The annual Nineteen-Day Fast: a time of spiritual purification
From March 2-20, Baha'is worldwide observe the annual 19-Day Fast by refraining from eating or drinking from sunrise to sunset. As in many world religions, the fast is a time for reflecting on one's spiritual progress and making an effort to detach from material desires.
During the fast, Baha'is age 15 and older typically rise before dawn to eat breakfast and pray. At sunset they break the fast, often gathering with Baha'i friends to enjoy a meal together. The following are exempt from fasting, as it could be harmful to their health: those younger than 15 and older than 70, the ill or infirm, women who are pregnant, nursing or menstruating, travelers and those engaged in heavy physical labor.
The 19-Day Fast is "essentially a period of meditation and prayer, of spiritual recuperation, during which the believer must strive to make the necessary readjustments in his inner life, and to refresh and reinvigorate the spiritual forces latent in his soul. Its significance and purpose are, therefore, fundamentally spiritual in character." (Baha'i Reference Library)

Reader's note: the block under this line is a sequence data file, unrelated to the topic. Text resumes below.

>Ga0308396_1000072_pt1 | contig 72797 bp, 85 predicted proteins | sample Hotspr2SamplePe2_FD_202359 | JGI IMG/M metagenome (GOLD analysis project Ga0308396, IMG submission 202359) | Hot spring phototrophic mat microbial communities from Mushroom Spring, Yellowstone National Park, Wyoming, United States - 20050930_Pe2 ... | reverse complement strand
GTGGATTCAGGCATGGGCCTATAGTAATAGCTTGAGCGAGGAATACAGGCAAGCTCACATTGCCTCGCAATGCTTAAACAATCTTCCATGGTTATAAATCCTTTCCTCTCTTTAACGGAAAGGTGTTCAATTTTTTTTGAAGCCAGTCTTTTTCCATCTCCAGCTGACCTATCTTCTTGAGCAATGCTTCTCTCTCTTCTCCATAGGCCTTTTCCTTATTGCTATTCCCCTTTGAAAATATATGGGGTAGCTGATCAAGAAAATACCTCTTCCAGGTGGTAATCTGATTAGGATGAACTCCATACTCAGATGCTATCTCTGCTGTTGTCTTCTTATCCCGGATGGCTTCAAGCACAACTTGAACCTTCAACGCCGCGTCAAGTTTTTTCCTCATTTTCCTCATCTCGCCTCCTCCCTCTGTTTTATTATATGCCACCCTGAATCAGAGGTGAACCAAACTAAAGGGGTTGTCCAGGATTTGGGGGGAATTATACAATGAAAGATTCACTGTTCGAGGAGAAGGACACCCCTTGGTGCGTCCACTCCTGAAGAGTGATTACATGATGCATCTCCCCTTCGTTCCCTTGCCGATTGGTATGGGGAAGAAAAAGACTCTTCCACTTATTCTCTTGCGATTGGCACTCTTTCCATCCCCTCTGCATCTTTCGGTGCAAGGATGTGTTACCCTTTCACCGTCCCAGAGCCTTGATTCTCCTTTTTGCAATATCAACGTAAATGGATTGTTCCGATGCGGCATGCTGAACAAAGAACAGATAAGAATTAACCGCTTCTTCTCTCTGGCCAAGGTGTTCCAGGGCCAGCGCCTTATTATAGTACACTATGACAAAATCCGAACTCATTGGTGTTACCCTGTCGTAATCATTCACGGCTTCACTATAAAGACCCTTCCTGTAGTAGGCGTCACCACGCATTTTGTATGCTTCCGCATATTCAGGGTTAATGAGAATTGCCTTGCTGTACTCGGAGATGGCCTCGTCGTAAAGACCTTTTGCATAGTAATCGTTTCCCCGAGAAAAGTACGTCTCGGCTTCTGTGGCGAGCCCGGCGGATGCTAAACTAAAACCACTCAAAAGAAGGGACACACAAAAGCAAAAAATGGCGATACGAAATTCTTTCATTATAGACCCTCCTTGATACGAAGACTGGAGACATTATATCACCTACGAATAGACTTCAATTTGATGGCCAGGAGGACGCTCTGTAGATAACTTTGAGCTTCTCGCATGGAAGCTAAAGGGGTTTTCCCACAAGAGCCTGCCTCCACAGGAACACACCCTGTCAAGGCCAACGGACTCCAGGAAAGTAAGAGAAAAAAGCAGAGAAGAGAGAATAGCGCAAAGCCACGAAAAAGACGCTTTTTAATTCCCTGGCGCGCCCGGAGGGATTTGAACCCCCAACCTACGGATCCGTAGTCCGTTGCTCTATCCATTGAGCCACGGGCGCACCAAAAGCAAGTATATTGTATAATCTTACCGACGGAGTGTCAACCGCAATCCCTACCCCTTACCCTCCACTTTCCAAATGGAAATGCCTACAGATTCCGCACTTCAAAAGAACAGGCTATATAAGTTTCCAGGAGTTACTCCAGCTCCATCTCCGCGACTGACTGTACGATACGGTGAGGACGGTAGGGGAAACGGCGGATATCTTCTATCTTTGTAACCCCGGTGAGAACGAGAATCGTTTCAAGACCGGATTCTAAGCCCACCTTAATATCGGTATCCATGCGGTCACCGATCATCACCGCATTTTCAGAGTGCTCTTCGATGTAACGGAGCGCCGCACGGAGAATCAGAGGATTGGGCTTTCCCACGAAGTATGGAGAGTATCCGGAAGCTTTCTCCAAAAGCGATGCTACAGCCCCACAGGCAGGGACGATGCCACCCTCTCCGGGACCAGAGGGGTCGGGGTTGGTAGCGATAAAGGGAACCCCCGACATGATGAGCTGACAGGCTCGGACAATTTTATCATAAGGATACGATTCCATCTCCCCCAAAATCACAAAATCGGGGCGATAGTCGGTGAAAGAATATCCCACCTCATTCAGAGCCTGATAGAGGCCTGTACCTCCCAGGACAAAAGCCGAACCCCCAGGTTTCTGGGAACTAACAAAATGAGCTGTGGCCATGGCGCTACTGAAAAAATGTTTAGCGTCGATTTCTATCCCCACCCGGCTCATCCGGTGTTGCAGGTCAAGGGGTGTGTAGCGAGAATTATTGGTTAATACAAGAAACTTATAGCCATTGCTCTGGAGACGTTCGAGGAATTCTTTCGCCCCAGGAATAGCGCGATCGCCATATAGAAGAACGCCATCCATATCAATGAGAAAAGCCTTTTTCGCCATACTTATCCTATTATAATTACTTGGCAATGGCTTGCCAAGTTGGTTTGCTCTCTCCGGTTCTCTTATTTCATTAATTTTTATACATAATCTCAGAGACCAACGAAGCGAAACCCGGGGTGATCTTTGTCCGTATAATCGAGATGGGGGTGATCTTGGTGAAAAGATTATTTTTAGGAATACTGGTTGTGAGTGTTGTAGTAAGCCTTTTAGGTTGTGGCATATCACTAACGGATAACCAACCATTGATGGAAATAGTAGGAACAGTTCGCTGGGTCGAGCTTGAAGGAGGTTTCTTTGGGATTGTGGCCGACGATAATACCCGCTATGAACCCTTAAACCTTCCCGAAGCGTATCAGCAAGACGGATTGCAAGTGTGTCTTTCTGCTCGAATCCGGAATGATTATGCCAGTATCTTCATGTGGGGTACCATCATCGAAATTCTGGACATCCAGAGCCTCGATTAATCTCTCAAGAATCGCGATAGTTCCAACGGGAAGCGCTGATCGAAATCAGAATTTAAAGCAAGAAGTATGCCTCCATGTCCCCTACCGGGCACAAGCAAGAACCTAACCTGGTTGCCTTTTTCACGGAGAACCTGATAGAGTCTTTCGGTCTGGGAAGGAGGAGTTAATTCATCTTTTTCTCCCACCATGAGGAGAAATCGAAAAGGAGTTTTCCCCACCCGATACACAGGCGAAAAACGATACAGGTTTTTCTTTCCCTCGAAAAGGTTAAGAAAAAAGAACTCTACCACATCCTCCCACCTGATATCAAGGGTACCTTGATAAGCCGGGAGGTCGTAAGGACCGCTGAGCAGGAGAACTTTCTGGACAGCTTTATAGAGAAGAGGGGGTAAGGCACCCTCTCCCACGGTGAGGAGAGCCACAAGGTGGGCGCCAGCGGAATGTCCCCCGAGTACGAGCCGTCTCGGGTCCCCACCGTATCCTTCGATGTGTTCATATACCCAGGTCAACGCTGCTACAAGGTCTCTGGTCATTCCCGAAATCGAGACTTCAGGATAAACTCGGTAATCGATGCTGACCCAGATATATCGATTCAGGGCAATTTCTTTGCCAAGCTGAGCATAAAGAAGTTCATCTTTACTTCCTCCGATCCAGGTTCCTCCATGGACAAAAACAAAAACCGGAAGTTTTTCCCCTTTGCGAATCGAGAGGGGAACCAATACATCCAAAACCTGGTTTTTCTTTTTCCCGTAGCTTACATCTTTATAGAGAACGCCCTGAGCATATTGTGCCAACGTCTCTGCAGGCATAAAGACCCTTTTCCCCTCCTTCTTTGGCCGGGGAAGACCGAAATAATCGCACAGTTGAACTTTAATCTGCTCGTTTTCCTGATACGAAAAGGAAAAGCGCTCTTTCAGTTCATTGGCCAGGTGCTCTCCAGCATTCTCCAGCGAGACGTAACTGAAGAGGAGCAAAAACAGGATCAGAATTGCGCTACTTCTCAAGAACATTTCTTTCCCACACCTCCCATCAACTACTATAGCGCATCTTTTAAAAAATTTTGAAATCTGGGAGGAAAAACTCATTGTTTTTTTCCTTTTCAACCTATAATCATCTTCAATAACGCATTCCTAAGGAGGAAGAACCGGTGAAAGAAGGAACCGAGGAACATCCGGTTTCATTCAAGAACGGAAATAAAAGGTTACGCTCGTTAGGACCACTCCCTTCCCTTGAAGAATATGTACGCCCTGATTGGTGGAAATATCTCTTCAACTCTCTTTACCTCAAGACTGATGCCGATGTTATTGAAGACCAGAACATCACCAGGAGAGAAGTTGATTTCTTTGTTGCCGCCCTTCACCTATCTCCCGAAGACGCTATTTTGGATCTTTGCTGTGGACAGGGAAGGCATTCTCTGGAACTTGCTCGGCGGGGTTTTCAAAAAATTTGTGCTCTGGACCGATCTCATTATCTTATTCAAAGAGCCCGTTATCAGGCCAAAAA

Baha'i Views website has a collection of posts from Baha'i bloggers around the world about their experience with the Fast. Some discuss the spiritual benefits of the fast: "After 23 years of doing this religious Fast, I can honestly say that it really is not so much about the abstaining from food or drink from sunrise to sunset, but is more about getting the sludge out of my life that has collected and built up and is sometimes to the point of suffocating my spirit that is the most important thing the Fast does for me."
And others remind us that we're all just trying the best we can: "Yeah, let me tell you how not to start out 19 days of fasting: You don’t start off by sleeping through your alarm clock!"
Perhaps the most practical support a Baha'i faster can get is to hang out with other Baha’is.
“Being at the Baha'i National Center makes it much easier to fast than other places I’ve worked,” says Linda Seabloom, who works in the Education office. “Co-workers elsewhere always try to offer you something. They think a little enticement won’t matter. But here everyone is trying to observe the Fast, which unites you even though it is an individual practice.”
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